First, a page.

So sometime after five we decided to start back down the mountain. We were going fast too. Then out of nowhere I hear Natalie yell "what the hell is that"? I look over and there are three large bucks running through the woods. I got a low quality video of it, nothing impressive on video but I was surprised to see three of them together. We saw another one by the meadow 15 minutes later. It was a really large buck, probably as tall as me. This is when we approached bear territory. We didn't notice on the way up but on the way down there were bear markings all over the place. Of course the girls didn't like this and they wanted out quick. I've had bears raid our camp before, had to chase them out with rocks and banging pots and pans, and I'm not scared of them.

Well things got better when we got lost again. We hit one of the trail splits after the meadow and picked the wrong way out. Luckily it didn't take long for us to figure out we were on the wrong trail. So we went back to an agreed location and tried to figure out which of the three or four trails to choose. Natalie started to panic but once we got her to calm down she picked the trail to take and it ended up being the right one. So about an hour from the tram and it's already getting dark. I had two flashlights in my backpack but wanted to wait until the last minute to use them. So we were pretty much hiking in the dark for a good 45 minutes or so. Finally once we couldn't see our feet anymore I pulled out the frozen flashlights and started warming them up. We got to the ranger's station in the dark and turned in our wilderness permit.

Then we saw the best sight of the day, the paved ramp up to the tram. It's a steep hike but it's pavement and there are rails. So about the pavement......The day before we were having an argument about what are the proper shoes to wear on these trails. I don't have my hiking boots anymore but I suggested that Natalie get some. I used to have some really nice Merrell hiking boots, the best ones. It's a mystery what happened to them. Natalie wanted tennis shoes and a certain someone who knows absolutely nothing about backwoods hiking jumped in and started showing me how much she doesn't know about real trails and hiking boots, comparing these trails to the paved trails we walked in Sequoia. Haha. Not even close. These trails have sharp rocks, sticks, and all kinds of stuff. I nearly blew out my ankle twice going down the mountain because I didn't have boots and my feet are quite blistered. Well needless to say if that argument happens again Natalie has learned from our hike and I'm sure she'll be on my side about wearing proper foot ware.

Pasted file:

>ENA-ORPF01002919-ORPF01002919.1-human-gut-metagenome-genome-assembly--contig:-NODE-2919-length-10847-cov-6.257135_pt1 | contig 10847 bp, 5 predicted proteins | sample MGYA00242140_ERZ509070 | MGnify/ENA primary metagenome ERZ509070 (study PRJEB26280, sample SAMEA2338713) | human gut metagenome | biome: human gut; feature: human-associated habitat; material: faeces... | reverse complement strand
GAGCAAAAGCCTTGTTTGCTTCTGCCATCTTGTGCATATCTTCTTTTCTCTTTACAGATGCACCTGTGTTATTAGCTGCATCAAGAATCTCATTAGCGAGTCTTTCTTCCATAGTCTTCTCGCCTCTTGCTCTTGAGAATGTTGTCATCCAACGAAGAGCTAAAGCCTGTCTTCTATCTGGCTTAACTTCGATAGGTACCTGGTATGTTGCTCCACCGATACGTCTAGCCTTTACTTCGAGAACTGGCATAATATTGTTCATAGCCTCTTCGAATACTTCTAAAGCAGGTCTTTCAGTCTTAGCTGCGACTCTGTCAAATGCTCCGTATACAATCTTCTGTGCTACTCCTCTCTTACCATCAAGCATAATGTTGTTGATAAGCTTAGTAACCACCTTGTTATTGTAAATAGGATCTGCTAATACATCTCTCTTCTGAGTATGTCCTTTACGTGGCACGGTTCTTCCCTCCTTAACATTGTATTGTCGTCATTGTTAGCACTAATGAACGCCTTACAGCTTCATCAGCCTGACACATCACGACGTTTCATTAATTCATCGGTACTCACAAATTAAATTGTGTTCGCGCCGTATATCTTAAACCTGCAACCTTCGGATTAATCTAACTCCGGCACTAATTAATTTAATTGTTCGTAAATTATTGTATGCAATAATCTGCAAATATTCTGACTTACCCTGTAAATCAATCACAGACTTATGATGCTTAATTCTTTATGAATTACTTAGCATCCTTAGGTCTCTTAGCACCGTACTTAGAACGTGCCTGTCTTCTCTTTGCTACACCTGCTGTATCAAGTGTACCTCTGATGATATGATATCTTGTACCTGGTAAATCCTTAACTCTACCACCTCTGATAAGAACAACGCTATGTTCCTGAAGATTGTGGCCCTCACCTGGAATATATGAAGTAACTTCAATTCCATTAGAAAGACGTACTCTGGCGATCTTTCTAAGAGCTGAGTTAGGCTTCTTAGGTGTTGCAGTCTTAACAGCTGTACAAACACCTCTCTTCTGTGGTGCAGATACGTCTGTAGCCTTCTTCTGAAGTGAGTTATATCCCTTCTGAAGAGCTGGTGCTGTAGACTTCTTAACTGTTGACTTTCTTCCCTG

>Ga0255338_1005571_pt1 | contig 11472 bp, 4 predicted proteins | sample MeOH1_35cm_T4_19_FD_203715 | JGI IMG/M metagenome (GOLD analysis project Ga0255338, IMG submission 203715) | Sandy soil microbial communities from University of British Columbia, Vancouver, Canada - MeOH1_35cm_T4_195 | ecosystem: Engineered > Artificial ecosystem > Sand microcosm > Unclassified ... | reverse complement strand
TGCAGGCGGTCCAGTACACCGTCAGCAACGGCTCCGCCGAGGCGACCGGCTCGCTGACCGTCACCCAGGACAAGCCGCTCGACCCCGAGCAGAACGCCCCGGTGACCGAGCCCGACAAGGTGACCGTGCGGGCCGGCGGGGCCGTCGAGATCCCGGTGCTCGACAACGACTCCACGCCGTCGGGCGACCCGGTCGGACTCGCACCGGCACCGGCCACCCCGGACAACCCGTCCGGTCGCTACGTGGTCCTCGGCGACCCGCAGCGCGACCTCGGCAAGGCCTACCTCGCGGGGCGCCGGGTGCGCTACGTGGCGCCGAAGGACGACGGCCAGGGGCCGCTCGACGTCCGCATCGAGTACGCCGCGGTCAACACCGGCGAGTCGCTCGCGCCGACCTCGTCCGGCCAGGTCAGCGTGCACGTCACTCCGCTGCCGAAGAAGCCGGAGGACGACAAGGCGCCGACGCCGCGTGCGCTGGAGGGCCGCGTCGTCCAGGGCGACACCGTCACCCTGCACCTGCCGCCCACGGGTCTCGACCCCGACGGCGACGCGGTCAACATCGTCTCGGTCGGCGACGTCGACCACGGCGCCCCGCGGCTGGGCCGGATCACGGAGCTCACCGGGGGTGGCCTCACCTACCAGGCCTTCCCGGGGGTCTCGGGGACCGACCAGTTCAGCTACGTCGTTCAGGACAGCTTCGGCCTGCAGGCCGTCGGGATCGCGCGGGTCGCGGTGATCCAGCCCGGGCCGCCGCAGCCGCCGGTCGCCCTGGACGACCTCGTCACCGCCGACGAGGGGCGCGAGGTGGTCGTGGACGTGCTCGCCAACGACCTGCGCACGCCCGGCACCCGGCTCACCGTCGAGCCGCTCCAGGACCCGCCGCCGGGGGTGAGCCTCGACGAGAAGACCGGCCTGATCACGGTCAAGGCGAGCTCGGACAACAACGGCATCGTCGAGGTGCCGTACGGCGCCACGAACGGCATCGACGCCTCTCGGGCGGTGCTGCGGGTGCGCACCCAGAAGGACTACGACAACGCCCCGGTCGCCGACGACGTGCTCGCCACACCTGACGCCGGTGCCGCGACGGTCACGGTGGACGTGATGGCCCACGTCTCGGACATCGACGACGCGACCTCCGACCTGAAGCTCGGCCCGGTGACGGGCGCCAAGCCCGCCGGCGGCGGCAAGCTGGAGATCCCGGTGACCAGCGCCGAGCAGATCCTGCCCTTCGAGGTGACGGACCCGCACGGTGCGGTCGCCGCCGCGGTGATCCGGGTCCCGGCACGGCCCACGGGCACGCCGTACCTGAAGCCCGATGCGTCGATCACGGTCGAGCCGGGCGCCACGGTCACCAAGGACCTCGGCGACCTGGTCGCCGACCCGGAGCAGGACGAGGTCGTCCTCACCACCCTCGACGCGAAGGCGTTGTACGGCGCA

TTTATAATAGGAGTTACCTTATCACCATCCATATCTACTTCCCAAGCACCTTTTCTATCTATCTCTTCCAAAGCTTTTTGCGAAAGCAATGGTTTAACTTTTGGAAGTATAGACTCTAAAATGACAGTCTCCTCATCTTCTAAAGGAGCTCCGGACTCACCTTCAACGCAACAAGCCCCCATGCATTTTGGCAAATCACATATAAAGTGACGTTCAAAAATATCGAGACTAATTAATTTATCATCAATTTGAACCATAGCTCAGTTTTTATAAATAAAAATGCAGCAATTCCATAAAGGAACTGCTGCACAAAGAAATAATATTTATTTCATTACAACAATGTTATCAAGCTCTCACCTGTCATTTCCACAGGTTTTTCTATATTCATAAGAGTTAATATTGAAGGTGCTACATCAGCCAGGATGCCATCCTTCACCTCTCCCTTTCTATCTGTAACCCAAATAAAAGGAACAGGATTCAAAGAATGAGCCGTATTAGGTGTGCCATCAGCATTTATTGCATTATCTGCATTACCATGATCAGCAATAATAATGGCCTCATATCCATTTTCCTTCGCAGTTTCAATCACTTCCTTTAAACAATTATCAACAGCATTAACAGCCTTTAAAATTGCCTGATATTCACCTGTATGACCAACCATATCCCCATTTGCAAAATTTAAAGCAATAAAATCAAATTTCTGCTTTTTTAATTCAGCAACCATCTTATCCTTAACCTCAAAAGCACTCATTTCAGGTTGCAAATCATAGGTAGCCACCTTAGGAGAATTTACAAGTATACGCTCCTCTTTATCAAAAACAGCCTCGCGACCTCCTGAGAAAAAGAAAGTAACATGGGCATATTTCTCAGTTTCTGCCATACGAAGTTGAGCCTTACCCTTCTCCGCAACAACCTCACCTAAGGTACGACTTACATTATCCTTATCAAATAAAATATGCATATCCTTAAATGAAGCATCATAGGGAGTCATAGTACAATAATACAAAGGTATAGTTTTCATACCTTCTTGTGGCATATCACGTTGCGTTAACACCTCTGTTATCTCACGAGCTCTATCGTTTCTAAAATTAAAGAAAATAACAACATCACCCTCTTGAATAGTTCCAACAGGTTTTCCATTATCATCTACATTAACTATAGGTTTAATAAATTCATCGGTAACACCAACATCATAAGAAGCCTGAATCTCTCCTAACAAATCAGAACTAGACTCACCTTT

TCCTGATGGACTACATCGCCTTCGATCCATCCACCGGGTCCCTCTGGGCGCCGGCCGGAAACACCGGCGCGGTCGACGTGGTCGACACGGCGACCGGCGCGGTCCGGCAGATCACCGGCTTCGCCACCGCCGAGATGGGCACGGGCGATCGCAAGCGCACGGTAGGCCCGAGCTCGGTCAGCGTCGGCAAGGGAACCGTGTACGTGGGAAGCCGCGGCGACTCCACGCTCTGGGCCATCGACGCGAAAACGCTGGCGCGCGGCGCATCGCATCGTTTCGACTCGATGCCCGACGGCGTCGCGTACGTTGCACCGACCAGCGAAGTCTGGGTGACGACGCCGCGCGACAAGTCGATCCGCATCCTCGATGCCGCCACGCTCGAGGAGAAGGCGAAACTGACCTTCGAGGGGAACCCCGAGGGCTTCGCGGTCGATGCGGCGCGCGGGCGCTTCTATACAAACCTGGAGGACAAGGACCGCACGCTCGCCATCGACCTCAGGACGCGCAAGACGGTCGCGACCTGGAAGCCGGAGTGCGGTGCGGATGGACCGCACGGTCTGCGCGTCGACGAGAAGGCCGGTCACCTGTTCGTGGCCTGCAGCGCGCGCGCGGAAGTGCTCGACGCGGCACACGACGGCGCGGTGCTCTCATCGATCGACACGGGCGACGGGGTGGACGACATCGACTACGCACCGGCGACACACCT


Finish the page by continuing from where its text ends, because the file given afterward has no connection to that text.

So here is the difference of hiking boots just to clarify since some people who don't know better try to argue with me about stuff they know nothing about then accuse me of being a know it all. I'm just an experienced hiker and I know what I'm talking about.

Upper - The upper part of a hiking boot is intended to protect and support the foot with an all-over snug fit. Uppers should be water repellent/proof, but allow the feet to breathe to prevent excess moisture from causing blisters and other discomfort.
Soles - Hiking boots have deep-lugged soles of tough rubber to provide friction and avoid slipping on any surfaces. Soles absorb and redirect shocks, and provides cushion for your feet. Some soles, such as Air bob out soles, have hollow lugs to improve self cleaning
Laces - Laces for hiking boots are almost always braided nylon cords. These keep the boots fitted properly and snugly around the feet. There are different lacing systems for hiking boots such as eyelet, D-rings, hooks, webbing, or a combination of two of these systems.
Linings and Paddings - Foam is often used for padding. This protects the feet from cold and pressure.
Insoles that are perfectly shaped to the hiker's feet will ensure maximum support and balance.
Shanks - The stiff plastic or metal plates built into the sole. Boots are made with full, three-quarter, or half-length shanks. Longer shanks make for stiffer boots.
Scree Collars - Protects the Achilles tendon and ankle from chafing.
Crampon Connections - Crampons are made from spikes and are worn on boots to provide traction on snow and ice.
Welts - On older boots, these are the major seams connecting the upper to the sole. There were several different styles of welts. Most modern boots have glued welts rather than traditional sewn welts